Trump 'will consider' resuming aid to Egypt despite rights violations

Trump 'will consider' resuming aid to Egypt despite rights violations
US President Trump said he would consider resuming military aid to Egypt, despite a damning report condemning Cairo for its poor human rights record and impunity granted to security forces.
2 min read
21 September, 2017
Egypt's military aid was halted last month over human rights concerns [AFP]

The United States will consider resuming some suspended military assistance to Egypt, US President Donald Trump said on Wednesday.

The US government last month decided to deny Egypt $95.7 million in aid and to delay a further $195 million over human rights concerns.

Asked if he would restart military to aid to Egypt, Trump told reporters as he began a meeting with Egyptian President Abdel Fattah al-Sisi: "We're going to certainly consider it."

However, on the same day, Trump's administration issued a damning report on human rights in Sisi's Egypt, condemning detentions, disappearances and reports of extrajudicial executions in the country.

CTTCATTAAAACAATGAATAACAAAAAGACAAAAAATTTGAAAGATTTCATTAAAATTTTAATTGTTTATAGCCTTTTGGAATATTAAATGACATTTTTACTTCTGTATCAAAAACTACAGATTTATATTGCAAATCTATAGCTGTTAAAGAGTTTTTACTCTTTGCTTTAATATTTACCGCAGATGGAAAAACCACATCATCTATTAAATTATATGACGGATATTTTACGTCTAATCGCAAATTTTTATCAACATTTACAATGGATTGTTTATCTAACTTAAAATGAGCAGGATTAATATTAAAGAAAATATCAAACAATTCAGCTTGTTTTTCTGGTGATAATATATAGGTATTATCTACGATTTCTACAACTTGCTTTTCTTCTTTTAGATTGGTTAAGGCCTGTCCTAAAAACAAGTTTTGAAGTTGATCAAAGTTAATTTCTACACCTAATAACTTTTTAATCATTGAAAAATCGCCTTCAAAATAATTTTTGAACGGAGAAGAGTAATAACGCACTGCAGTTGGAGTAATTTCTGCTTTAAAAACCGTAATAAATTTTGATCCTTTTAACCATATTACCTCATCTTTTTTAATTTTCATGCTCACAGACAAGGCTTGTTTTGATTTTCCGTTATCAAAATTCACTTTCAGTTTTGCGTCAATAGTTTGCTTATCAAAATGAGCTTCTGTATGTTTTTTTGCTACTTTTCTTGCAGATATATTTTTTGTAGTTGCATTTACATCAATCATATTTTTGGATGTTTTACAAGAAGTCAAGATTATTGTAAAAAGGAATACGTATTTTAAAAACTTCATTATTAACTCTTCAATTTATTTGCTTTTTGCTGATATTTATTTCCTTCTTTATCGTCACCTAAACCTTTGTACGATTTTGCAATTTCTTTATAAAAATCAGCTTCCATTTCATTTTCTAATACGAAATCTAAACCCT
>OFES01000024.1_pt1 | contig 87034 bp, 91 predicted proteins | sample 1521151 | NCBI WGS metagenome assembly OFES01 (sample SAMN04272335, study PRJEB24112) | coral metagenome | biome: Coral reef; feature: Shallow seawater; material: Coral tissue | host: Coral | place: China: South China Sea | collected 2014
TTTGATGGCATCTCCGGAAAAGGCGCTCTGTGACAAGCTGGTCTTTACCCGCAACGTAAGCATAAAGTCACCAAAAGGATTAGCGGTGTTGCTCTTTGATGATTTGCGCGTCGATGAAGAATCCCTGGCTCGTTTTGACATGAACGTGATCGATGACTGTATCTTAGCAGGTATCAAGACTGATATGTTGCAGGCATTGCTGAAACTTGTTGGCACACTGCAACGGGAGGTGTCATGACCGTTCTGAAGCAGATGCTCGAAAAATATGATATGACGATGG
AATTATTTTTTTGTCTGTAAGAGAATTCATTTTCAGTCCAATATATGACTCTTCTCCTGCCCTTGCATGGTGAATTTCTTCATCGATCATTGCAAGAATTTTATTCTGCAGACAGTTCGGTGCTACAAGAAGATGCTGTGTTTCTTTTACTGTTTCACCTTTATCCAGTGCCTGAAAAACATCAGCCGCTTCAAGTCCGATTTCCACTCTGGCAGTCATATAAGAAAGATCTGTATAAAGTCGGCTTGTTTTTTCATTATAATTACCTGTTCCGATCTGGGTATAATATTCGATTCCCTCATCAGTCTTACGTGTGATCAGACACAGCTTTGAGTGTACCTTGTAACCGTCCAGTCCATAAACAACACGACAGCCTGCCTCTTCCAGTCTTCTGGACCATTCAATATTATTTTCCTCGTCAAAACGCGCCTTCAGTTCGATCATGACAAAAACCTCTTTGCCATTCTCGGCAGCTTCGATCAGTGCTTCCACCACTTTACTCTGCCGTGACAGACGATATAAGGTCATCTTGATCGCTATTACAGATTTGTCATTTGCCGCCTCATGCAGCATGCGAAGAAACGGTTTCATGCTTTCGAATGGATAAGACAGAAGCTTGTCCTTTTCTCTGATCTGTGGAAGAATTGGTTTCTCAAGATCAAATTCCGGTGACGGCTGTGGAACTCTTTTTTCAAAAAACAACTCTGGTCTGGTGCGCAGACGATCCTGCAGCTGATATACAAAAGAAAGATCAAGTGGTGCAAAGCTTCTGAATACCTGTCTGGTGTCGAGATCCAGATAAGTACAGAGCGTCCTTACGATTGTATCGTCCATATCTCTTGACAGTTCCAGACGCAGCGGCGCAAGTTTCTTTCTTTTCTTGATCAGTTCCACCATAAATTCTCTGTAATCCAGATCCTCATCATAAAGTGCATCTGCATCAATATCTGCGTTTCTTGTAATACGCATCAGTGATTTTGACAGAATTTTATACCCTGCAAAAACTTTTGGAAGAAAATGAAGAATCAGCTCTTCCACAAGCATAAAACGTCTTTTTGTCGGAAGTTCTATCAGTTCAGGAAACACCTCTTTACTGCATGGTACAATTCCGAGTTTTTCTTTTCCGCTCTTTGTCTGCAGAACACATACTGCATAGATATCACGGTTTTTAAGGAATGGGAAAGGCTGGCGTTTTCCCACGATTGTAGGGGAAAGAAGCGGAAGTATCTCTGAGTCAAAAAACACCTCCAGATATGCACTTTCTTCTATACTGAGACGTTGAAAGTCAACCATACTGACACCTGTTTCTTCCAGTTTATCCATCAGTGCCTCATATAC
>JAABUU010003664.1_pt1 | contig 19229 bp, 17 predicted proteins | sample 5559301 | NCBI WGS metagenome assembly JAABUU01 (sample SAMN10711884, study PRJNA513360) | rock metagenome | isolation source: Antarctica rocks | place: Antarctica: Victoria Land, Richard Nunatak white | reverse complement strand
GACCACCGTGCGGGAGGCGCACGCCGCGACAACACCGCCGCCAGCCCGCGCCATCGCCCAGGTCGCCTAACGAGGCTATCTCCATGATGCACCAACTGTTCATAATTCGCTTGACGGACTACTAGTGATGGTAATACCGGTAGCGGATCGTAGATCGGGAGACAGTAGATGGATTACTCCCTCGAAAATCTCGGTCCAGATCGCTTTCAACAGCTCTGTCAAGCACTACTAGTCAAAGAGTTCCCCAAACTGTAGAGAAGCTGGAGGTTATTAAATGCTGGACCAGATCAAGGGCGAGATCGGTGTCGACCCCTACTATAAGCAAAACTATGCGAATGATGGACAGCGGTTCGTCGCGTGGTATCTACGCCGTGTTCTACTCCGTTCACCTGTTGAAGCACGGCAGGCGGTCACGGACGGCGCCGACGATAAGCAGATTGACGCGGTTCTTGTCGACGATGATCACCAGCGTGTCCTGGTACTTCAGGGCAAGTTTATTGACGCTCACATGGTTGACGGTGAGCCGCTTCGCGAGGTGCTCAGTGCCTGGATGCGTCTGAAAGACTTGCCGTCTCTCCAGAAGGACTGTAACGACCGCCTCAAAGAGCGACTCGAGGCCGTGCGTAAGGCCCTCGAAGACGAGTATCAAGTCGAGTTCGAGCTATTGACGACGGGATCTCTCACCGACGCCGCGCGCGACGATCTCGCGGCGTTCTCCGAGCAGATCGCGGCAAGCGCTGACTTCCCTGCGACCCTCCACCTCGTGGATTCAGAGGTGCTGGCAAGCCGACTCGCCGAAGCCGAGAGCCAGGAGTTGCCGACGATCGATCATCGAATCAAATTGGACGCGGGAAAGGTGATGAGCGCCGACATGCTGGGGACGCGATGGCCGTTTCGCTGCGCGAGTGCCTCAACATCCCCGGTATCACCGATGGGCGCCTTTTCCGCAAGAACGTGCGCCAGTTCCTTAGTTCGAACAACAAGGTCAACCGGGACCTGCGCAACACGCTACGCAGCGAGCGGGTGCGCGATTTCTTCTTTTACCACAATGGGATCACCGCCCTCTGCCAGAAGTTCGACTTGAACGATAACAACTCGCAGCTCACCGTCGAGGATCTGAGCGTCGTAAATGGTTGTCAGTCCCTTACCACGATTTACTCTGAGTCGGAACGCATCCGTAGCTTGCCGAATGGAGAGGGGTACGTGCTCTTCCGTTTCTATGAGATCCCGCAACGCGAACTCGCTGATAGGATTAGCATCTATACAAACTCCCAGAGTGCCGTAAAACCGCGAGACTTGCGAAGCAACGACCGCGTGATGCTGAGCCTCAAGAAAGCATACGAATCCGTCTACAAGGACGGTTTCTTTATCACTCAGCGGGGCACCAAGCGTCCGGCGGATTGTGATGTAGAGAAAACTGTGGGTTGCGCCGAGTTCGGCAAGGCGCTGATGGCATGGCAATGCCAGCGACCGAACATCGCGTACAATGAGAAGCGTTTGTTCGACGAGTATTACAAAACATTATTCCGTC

The report, detailed in a State Department memorandum to Congress seen by The Associated Press, was legally required for the Trump administration to resume aid, despite its failure to meet multiple conditions on good governance.

"The overall human rights climate in Egypt continues to deteriorate," the memo said.

"Arrests often occur without warrants or judicial orders. Conditions in prisons and detention centres are harsh due to overcrowding, physical abuse, inadequate medical care, and poor ventilation."

The memo also criticised Cairo for mass "impunity" granted to police and security forces.

On August 27, sources said the Trump administration decided to "reprogramme" $65.7 million in fiscal year 2017 Foreign Military Financing funds and $30 million in fiscal year 2016 Economic Support Fund funds.

"Reprogramming" means these funds would be used for other purposes and would not go to Egypt.

The administration made a separate decision to withhold $195 million in fiscal year 2016 Foreign Military Financing funds which, had it not acted, would have expired and ceased to be available at the end of the current fiscal year on September 30.